The head of the civil service has refused to allow the official inquiry into the Iraq War to publish notes sent by Tony Blair to former US president George Bush.
Cabinet Secretary Sir Gus O’Donnell denied requests for exchanges between the former prime minister and Mr Bush about Iraq to be declassified and released.
Inquiry chairman Sir John Chilcot said: “The inquiry is disappointed that the Cabinet Secretary was not willing to accede to its request.
“This means that in a narrow but important area the inquiry may not always be able to publish as fully as it would wish the evidential basis for some of its comments and conclusions.”
Sir John wrote to Sir Gus last month asking him to authorise the declassification of extracts from notes sent by Mr Blair to Mr Bush and records of discussions between the two leaders.
He highlighted the fact that Mr Bush and Mr Blair – as well as the former prime minister’s chief of staff Jonathan Powell and communications chief Alastair Campbell – had revealed details of some of their talks in their recent memoirs, and said the inquiry’s protocol on releasing documents supported disclosure.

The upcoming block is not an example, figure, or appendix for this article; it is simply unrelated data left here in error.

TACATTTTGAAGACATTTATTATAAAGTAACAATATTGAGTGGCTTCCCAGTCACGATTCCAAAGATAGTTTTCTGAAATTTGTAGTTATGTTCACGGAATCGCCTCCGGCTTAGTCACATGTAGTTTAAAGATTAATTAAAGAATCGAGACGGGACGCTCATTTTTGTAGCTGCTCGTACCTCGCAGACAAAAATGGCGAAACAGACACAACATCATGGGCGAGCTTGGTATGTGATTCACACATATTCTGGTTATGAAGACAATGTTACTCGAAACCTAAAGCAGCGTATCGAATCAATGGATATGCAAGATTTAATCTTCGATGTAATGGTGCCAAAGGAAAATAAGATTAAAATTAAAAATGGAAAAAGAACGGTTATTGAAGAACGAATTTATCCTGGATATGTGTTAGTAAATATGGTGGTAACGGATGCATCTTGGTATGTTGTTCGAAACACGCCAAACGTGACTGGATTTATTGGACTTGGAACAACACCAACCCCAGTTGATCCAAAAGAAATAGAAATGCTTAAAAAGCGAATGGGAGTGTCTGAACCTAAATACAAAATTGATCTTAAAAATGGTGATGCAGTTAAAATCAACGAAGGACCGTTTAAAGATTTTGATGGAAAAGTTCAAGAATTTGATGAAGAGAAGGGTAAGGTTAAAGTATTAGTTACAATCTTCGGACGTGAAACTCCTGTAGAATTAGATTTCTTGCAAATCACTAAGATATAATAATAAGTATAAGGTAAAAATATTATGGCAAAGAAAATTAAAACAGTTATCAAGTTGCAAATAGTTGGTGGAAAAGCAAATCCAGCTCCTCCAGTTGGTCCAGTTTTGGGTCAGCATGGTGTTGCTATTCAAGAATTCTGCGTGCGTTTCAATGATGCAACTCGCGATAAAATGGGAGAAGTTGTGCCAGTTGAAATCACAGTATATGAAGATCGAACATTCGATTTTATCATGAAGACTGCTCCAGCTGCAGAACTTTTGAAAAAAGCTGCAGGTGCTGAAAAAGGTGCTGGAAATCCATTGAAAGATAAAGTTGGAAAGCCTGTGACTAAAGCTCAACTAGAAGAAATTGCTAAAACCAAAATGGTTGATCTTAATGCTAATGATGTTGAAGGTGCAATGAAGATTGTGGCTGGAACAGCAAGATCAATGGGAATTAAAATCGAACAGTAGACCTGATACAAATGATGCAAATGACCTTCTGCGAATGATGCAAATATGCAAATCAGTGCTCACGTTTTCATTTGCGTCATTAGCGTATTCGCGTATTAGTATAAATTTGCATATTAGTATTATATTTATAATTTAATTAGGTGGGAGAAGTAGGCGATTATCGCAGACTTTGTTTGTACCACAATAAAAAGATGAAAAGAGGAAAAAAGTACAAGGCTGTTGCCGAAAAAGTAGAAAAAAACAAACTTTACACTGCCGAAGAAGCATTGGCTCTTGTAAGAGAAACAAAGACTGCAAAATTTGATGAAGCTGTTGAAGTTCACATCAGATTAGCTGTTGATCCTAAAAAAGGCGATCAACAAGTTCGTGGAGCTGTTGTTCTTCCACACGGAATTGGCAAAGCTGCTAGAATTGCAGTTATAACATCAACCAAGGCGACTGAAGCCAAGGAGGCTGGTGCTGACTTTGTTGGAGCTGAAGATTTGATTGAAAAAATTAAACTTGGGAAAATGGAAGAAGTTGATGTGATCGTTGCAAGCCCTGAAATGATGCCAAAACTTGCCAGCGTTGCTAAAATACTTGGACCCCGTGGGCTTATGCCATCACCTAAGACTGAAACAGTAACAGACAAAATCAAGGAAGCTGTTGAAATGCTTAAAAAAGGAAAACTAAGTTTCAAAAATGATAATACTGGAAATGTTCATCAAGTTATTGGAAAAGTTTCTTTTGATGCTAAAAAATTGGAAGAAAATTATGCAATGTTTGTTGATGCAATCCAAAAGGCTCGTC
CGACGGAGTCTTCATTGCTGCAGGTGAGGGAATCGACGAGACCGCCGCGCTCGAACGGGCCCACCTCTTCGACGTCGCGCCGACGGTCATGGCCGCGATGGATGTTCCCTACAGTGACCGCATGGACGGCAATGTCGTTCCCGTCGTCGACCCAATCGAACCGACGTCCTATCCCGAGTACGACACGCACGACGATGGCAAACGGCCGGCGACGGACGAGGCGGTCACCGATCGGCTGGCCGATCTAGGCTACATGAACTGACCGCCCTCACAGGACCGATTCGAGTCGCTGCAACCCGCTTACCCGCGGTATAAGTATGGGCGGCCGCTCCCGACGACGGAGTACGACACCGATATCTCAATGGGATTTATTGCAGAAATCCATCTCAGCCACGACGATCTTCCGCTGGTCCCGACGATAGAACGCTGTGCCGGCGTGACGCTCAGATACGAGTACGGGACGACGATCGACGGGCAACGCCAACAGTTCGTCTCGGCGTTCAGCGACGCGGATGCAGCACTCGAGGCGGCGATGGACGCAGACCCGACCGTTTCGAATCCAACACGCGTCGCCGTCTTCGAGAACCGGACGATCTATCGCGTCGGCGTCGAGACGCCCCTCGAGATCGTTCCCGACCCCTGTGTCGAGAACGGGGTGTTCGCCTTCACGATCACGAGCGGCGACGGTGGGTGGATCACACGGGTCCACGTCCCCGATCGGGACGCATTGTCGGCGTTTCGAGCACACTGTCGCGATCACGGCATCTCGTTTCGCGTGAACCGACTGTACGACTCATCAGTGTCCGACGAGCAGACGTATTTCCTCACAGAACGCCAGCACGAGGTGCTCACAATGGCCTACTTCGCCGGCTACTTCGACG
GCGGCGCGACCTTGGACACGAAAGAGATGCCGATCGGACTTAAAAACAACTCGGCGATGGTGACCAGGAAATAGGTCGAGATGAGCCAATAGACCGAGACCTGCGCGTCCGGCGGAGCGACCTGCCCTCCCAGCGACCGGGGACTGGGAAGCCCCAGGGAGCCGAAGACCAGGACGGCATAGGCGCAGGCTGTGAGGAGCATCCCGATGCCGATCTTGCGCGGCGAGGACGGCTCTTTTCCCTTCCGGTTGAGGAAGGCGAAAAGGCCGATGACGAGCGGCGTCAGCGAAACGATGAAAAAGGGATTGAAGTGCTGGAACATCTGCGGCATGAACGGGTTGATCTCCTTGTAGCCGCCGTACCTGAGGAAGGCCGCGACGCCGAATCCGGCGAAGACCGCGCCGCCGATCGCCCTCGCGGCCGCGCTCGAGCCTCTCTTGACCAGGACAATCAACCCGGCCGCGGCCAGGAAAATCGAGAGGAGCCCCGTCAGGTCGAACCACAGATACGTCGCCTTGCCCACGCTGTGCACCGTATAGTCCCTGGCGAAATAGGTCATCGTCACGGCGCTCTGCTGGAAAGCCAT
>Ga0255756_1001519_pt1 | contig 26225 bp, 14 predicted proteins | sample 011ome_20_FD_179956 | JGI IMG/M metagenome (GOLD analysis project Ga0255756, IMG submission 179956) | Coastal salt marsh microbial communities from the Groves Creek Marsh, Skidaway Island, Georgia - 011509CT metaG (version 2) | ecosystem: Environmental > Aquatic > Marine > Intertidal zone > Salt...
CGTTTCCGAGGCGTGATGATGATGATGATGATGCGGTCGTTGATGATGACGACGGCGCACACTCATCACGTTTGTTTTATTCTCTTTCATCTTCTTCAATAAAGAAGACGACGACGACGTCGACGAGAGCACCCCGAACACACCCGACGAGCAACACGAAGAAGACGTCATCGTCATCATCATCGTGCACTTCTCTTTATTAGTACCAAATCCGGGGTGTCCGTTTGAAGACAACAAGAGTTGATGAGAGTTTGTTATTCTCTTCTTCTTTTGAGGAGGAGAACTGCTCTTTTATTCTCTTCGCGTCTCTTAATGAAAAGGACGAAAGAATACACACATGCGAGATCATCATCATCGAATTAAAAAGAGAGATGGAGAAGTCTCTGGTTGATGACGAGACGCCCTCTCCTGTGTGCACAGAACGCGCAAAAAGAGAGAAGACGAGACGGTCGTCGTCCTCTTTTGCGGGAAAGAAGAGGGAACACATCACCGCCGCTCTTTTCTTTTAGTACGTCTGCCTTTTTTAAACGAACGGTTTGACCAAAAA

Sir John said in his letter: “The inquiry regards it essential in order to fulfil its terms of reference, to be able to chronicle the sequencing of discussions on Iraq between the UK prime minister and the president of the United States.”
The inquiry chairman also revealed that the committee recently took evidence in a closed session from David Pepper, the former head of the UK’s signals intelligence agency GCHQ.
A Cabinet Office spokeswoman said: “All HMG (HM Government) documents have been made available to the inquiry. The issue is one of publication. Exchanges between the UK prime minister and the US president are particularly privileged channels of communication.
“The Cabinet Secretary is of the firm view that the public interest in publishing these letters is not outweighed by the harm to the UK’s international relations that would likely be caused by his authorising their disclosure. This is in line with the published protocol. The majority of the inquiry’s declassification requests have been met. But there are important public interest principles at stake. These are recognised in the protocol.”